Don't Say "Respect Veterans" Till You Do Too

Image/Seth Wenig

Image/Seth Wenig

This Memorial Day let’s remember and honor ALL veterans. This means the homeless, mentally ill, and disabled. It doesn’t matter if you support wars or not, veterans in need should be given care and everyone can agree on that. This men and women go unrecognized and get shunned by even the people that are the Armies biggest advocates or the USA’s number one fan. People will complain about how not every citizen appreciates our fighters enough, yet will ignore lower income or struggling vets.


The U.S. Department of Veterans Affairs (VA) states that the nation’s homeless veterans are majority single; live in urban areas; and suffer from mental illness, alcohol and/or substance abuse, or other disorders. About 11% of the adult homeless population are veterans.

Around 45% of all homeless veterans are African American or Hispanic, despite only accounting for 10.4% and 3.4% of the U.S. veteran population, respectively.

Homeless veterans are younger on average than the total veteran population. Approximately 9% are between the ages of 18 and 30, and 41% are between the ages of 31 and 50. But, only 5% of all veterans are between the ages of 18 and 30, and less than 23% are between 31 and 50.

About 1.4 million other veterans, meanwhile, are considered at risk of homelessness due to poverty, lack of support networks, and dismal living conditions in overcrowded or substandard housing.

In addition to the complex set of factors influencing all homelessness – extreme shortage of affordable housing, livable income and access to health care – a large number of displaced and at-risk veterans live with lingering effects of post-traumatic stress disorder (PTSD) and substance abuse, which are compounded by a lack of family and social support networks. Additionally, military occupations and training are not always transferable to the civilian workforce, placing some veterans at a disadvantage when competing for employment. - VA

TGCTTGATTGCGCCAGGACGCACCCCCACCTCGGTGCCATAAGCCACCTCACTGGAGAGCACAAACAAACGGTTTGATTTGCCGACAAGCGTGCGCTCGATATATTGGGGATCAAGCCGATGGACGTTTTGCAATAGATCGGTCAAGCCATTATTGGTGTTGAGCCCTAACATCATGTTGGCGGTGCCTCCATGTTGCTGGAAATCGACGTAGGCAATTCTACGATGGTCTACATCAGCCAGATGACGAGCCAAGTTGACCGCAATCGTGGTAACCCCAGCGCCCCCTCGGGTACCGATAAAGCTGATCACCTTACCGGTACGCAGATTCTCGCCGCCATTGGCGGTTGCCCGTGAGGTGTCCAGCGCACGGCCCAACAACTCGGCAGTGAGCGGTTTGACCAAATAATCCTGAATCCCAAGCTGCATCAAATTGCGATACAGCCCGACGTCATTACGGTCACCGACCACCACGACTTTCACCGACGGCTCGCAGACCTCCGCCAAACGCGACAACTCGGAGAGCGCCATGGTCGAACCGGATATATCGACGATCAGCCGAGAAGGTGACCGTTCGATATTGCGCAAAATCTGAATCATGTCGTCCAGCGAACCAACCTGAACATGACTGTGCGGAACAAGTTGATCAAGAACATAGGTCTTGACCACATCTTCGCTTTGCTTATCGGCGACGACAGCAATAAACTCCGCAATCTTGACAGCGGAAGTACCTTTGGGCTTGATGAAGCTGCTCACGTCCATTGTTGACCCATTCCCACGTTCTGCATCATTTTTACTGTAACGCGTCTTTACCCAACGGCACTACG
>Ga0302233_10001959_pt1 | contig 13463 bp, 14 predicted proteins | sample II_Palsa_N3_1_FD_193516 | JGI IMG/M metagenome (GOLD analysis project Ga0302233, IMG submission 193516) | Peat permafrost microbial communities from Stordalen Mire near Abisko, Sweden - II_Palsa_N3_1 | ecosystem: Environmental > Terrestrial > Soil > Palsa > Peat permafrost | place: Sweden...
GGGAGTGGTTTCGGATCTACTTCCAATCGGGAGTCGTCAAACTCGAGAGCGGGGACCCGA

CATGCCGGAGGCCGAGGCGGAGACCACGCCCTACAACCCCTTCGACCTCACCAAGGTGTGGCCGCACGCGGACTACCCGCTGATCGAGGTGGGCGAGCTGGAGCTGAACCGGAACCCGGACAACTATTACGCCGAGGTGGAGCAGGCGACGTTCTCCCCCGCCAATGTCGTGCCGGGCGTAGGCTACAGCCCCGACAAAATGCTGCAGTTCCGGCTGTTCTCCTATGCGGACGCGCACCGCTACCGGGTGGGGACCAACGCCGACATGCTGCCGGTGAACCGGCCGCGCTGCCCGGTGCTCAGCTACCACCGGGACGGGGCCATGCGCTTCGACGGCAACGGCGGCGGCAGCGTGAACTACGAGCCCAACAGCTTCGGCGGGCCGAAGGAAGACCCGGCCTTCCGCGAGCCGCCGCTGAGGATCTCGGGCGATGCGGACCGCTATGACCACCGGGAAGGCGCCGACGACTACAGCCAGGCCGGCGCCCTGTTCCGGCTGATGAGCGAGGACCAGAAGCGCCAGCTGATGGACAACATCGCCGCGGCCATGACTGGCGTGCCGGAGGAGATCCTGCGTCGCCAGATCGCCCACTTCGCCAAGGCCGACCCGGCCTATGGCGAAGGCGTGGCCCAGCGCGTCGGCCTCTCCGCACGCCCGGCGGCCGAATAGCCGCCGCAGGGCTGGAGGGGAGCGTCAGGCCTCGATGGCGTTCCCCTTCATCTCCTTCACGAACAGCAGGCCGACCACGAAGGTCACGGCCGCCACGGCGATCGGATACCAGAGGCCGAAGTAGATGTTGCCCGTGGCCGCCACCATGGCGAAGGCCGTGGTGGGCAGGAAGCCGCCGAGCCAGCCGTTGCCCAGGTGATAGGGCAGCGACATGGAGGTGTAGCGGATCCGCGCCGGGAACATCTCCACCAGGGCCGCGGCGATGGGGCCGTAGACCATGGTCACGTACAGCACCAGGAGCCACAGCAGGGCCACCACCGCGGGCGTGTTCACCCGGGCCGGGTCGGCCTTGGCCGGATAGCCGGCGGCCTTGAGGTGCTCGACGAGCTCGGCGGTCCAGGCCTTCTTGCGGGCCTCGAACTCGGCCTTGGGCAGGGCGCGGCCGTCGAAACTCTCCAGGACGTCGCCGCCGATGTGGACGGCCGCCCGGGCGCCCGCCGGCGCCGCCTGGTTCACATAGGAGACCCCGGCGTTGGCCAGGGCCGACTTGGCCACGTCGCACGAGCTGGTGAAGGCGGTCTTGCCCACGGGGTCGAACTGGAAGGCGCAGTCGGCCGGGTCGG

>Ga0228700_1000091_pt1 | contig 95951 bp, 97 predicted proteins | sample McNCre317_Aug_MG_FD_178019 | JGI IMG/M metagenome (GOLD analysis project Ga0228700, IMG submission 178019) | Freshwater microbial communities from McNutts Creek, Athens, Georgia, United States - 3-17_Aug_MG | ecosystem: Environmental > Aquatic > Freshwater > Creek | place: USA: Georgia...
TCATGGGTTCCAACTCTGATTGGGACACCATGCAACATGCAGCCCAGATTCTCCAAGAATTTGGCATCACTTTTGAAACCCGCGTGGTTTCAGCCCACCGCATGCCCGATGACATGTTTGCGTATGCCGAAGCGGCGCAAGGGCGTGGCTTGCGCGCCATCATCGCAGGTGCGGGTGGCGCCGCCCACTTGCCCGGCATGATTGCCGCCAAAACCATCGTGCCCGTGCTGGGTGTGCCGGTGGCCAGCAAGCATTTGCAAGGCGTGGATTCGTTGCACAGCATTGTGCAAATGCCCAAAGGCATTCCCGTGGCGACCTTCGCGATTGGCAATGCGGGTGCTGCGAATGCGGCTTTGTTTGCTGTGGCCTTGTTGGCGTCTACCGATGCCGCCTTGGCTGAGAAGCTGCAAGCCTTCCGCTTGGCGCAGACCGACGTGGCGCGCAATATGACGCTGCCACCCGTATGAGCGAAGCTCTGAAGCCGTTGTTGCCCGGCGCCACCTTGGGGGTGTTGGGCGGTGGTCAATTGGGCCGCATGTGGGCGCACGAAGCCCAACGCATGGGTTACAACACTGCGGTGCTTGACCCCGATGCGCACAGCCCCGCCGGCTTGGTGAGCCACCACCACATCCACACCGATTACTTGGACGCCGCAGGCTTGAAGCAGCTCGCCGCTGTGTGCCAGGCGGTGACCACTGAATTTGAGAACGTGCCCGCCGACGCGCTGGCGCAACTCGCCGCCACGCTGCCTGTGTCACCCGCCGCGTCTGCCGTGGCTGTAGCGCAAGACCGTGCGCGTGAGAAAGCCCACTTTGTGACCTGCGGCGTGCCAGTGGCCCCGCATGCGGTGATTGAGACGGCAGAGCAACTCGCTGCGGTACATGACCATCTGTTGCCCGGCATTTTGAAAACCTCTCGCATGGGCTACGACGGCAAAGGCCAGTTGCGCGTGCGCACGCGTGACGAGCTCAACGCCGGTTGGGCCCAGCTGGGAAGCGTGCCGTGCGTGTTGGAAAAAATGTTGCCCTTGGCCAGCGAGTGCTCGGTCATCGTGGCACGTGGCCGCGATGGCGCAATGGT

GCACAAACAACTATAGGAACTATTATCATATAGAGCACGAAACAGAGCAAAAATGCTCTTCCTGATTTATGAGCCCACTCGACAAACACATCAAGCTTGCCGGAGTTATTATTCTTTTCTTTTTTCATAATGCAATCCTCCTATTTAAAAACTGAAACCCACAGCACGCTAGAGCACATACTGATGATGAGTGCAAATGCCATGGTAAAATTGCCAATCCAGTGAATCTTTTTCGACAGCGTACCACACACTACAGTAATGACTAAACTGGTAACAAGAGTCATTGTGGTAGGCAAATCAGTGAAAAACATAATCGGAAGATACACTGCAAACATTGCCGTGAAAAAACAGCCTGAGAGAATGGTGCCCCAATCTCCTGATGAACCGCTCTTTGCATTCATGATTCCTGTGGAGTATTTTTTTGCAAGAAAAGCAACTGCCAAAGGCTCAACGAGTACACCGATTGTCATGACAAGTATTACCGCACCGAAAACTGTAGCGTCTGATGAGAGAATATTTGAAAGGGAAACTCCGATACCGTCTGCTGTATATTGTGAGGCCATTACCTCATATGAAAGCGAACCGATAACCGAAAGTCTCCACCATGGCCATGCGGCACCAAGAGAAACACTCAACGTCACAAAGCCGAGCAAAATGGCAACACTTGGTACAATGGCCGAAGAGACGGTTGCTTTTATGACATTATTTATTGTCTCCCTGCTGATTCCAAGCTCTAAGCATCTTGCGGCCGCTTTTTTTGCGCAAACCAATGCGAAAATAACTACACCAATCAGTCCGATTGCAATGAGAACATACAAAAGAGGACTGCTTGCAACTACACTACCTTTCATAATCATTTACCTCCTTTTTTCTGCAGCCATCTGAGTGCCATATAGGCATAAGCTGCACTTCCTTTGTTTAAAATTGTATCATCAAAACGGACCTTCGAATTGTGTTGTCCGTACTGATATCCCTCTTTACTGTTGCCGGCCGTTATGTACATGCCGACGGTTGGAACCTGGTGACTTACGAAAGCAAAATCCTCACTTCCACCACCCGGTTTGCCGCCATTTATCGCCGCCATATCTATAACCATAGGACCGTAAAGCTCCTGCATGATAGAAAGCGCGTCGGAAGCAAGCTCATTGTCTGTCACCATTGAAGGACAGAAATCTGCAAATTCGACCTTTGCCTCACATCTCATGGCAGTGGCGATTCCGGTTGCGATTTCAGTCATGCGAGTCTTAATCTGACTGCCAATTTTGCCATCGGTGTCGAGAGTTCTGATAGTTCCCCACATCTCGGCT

Mental health issues not only complicate homeless but also contributes to the problem in several ways. “They often result in the inability to acquire the skills, supports, and opportunities for economic advancement, for housing, or good family and social relationships,” says Gary Shaheen, director of employment policy at the Syracuse University Institute for Veterans and Military Families. All of this, he says, “can shut down a person’s ability to cope and hope.”

This can lead to the possibility of suicide.

The VA’s 2012 report stated that 22 veterans die of suicide everyday. This is including active members serving.

Culhane says people with severe mental illness who do not have disabilities related to military service typically live on a fixed income of roughly $640 per month and can’t afford housing in the private market. Added to that, he says, a mental health crisis also may cause people to lose housing, perhaps by creating problems with landlords or family members, or as a result of extended hospitalizations that prevent them from making the rent.

Mental health issues not only contribute to homelessness but also may be consequences of it, says Keith Armstrong, LCSW, a clinical professor in the department of psychiatry at the University of California, San Francisco (UCSF) and coauthor of Courage After Fire: Coping Strategies for Troops Returning From Iraq and Afghanistan and Their Families. Some veterans, he notes, have no significant mental health issues until, and as a result of, becoming homeless. Sometimes, it is both.

So obviously as seen, this is unfair in multiple ways.

“Veterans need a coordinated effort that provides secure housing, nutritional meals, basic physical health care, substance abuse care and aftercare, mental health counseling, personal development and empowerment. Additionally, veterans need job assessment, training and placement assistance.

NCHV strongly believes that all programs to assist homeless veterans must focus on helping them obtain and sustain employment.” - VA

If interested: here is an article with a recent example of struggling vets, and great statistics.

Lots of love to the organizations and groups working to help veterans in need.